The guy with the scarred face is wagging your phone in your face. He has a face that, either by intention or by genes, only a mother would love. He is also standing too close, and you can smell that he doesn’t brush his tongue, or he has a nasty case of halitosis. You give him your pin number, you would prefer not to, but his two friends look like they don’t mind getting their knuckles bloodied.
You brought yourself here though, and you can’t be angry at anyone. You know how sometimes when things go south, you want to find someone to blame? Someone to be angry at, say that if they hadn’t called you, got you out of the house, made you drink those shots, smoke that weed, then you’d not be in a dingy, musty house in Githurai, sitted on the dirty floor, getting blackmailed.
I had the same expression you have on your face as I sat down with a friend yesterday as I heard his story. I talked to him about overcoming sexual addiction, how he managed to go from a wild, insanely risky ‘hoe phase’, to staying sex-free for the last eight months, and not even thinking about going back to it. ‘It’, the addictive game that is chasing sexual highs, and meeting all of your body’s sexual desires, no matter how lurid, deviant they may be, and at whatever cost. Meeting people from social apps who are just as eager to meet and get their sexual desires off them, as you are.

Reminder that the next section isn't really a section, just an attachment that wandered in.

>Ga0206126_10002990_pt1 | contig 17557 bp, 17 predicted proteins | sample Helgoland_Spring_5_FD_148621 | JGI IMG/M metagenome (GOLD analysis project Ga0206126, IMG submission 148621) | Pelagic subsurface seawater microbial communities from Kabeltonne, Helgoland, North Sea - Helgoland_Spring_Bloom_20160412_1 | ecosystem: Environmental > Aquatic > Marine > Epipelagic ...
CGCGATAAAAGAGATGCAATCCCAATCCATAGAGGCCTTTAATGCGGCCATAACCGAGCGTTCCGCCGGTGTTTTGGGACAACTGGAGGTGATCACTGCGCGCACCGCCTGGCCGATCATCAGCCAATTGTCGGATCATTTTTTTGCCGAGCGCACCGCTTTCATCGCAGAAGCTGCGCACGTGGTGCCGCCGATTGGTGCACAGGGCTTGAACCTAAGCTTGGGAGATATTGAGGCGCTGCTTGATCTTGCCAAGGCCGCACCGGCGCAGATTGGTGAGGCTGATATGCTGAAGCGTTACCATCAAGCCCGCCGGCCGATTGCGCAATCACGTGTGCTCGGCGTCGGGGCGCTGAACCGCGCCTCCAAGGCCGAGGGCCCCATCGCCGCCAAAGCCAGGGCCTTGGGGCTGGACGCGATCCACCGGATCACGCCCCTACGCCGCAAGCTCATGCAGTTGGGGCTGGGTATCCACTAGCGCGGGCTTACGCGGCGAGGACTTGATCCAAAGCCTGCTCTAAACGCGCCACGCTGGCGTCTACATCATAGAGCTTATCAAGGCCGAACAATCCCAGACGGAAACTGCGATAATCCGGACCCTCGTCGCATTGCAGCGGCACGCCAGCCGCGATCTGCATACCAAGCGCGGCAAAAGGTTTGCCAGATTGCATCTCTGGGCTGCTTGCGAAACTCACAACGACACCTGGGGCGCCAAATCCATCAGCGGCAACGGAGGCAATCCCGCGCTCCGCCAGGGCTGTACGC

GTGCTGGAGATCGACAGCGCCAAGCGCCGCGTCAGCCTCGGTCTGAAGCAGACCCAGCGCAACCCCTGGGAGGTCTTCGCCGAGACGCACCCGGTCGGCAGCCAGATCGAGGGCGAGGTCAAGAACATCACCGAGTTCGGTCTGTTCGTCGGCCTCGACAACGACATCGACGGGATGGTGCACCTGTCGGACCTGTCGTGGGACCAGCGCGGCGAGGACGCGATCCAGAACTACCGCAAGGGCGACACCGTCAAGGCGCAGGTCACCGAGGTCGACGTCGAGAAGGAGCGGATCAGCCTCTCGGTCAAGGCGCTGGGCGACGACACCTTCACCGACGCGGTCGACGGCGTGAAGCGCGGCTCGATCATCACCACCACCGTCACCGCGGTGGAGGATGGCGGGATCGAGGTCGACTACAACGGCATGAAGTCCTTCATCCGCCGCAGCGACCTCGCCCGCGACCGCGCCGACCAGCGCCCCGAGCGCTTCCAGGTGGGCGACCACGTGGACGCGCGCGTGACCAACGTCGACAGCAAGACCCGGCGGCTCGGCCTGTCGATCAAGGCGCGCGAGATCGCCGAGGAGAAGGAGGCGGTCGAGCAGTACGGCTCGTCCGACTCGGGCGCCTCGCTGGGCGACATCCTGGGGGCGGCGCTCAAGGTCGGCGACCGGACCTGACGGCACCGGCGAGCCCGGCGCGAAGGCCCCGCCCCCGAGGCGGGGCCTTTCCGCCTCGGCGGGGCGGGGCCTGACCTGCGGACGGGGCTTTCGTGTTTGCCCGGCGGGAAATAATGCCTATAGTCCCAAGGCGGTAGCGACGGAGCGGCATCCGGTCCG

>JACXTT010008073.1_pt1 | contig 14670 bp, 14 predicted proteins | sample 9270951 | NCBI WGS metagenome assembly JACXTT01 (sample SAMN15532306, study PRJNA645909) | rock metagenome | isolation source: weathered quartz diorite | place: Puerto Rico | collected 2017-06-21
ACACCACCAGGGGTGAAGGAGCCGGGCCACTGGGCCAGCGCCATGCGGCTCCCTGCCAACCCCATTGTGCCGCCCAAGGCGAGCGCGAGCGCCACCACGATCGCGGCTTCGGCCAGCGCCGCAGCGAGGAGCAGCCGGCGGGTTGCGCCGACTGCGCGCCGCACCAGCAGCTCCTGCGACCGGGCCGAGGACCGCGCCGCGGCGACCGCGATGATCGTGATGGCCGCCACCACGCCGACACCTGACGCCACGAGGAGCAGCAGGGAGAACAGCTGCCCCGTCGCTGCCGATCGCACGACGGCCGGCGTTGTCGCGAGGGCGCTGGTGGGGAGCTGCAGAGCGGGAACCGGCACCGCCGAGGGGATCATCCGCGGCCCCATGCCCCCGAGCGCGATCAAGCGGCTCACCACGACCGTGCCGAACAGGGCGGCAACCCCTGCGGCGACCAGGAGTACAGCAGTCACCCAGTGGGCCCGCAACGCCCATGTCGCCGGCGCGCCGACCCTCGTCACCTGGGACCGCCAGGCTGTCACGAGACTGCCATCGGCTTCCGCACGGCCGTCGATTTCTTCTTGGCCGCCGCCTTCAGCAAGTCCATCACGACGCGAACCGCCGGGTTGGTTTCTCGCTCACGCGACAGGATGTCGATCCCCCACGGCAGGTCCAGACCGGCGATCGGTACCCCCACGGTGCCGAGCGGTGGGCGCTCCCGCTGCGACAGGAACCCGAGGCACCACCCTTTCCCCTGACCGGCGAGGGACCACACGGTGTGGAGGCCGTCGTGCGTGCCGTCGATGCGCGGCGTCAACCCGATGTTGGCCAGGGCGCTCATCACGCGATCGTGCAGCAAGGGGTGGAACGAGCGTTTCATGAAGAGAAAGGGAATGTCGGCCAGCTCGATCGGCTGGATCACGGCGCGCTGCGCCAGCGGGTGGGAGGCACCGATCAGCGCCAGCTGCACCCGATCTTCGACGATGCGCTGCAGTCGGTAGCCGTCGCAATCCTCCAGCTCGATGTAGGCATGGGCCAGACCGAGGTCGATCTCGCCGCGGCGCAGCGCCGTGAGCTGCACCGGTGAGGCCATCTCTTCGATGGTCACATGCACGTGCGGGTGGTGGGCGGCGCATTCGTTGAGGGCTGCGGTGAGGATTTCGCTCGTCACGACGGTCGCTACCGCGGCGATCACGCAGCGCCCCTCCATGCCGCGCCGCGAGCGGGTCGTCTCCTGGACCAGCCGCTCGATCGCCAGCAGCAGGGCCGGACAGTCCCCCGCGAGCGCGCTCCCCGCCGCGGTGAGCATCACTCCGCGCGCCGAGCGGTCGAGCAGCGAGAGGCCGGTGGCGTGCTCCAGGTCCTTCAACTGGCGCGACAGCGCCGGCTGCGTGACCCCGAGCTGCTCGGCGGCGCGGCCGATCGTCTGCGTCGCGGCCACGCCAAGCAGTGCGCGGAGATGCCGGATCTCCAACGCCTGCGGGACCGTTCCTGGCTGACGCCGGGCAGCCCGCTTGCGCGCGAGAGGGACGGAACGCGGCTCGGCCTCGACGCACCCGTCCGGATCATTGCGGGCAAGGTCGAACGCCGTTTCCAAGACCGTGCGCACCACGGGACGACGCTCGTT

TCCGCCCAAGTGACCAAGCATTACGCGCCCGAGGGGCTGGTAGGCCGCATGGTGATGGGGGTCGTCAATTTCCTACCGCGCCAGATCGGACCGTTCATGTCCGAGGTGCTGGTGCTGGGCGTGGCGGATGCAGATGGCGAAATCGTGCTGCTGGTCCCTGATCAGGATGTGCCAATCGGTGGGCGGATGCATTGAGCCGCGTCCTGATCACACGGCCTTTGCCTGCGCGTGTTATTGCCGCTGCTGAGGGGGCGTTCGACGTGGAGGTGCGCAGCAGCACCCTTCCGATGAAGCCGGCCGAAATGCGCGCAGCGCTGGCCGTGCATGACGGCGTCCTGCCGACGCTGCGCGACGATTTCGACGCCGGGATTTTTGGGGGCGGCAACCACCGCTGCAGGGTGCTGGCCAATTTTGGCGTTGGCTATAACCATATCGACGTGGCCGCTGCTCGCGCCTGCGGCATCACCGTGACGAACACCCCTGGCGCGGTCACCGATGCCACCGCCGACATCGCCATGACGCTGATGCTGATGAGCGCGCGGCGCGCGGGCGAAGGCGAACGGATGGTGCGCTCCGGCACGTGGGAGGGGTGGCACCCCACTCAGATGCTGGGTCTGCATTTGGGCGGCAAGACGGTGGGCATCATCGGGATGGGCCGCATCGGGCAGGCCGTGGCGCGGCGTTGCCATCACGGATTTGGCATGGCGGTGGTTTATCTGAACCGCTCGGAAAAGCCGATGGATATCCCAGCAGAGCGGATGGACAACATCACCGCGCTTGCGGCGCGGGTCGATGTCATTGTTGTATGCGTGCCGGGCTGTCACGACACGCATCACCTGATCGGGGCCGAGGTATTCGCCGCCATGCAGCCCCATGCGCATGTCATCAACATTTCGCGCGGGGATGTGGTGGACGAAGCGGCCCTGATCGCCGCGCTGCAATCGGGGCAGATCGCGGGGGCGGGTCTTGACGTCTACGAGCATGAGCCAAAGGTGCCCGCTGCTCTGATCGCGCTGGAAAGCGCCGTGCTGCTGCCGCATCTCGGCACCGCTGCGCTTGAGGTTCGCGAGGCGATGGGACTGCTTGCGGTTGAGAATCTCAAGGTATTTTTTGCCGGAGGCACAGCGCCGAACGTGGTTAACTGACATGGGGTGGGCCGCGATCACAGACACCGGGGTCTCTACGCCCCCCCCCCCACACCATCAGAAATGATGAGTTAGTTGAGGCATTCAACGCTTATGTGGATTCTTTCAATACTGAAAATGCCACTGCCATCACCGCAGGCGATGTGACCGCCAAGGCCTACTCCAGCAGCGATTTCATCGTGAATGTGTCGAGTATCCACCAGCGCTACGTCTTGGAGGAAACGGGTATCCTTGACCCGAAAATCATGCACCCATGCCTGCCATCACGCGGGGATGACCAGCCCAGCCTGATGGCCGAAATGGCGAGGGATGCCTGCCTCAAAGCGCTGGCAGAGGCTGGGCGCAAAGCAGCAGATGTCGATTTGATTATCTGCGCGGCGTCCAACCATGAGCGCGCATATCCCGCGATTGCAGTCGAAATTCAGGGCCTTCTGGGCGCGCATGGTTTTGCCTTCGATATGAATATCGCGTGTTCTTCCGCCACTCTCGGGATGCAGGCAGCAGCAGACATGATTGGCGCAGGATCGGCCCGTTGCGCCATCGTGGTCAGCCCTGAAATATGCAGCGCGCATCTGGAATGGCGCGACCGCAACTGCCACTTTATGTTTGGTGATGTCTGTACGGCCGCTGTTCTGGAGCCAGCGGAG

Although local statistics aren’t available, in the UK, a self-help website for people who feel they are struggling with sex or porn addiction surveyed 21,000 people who have visited the site for help since 2013. 91% were of these visitors were male and only 10% had sought help from a GP. In America, researchers at the University of Minnesota found that the number of Americans struggling with difficult-to-control sexual desires may be increasing. Some 10 per cent of men and seven per cent of women struggle to control sexual thoughts and urges, the study reveals. A healthy sex life has been shown to have benefits for health and happiness, but when sex becomes a compulsion it can interfere with every day functioning and cause distress to those who must constantly fight urges.